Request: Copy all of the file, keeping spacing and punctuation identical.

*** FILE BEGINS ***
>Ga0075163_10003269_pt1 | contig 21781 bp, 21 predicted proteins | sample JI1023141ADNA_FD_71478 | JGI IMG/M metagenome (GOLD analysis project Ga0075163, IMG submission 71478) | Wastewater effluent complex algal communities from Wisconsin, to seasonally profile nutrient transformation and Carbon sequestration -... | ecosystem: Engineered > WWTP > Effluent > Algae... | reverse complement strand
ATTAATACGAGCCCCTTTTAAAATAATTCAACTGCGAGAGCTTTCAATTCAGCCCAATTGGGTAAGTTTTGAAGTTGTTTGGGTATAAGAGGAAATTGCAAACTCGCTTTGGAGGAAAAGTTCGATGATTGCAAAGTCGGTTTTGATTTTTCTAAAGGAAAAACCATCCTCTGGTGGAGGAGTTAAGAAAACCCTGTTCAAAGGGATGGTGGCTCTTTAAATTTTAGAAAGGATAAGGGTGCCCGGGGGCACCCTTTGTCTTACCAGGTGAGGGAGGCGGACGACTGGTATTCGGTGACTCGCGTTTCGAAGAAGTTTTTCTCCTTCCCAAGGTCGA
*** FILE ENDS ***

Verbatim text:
>Ga0075163_10003269_pt1 | contig 21781 bp, 21 predicted proteins | sample JI1023141ADNA_FD_71478 | JGI IMG/M metagenome (GOLD analysis project Ga0075163, IMG submission 71478) | Wastewater effluent complex algal communities from Wisconsin, to seasonally profile nutrient transformation and Carbon sequestration -... | ecosystem: Engineered > WWTP > Effluent > Algae... | reverse complement strand
ATTAATACGAGCCCCTTTTAAAATAATTCAACTGCGAGAGCTTTCAATTCAGCCCAATTGGGTAAGTTTTGAAGTTGTTTGGGTATAAGAGGAAATTGCAAACTCGCTTTGGAGGAAAAGTTCGATGATTGCAAAGTCGGTTTTGATTTTTCTAAAGGAAAAACCATCCTCTGGTGGAGGAGTTAAGAAAACCCTGTTCAAAGGGATGGTGGCTCTTTAAATTTTAGAAAGGATAAGGGTGCCCGGGGGCACCCTTTGTCTTACCAGGTGAGGGAGGCGGACGACTGGTATTCGGTGACTCGCGTTTCGAAGAAGTTTTTCTCCTTCCCAAGGTCGA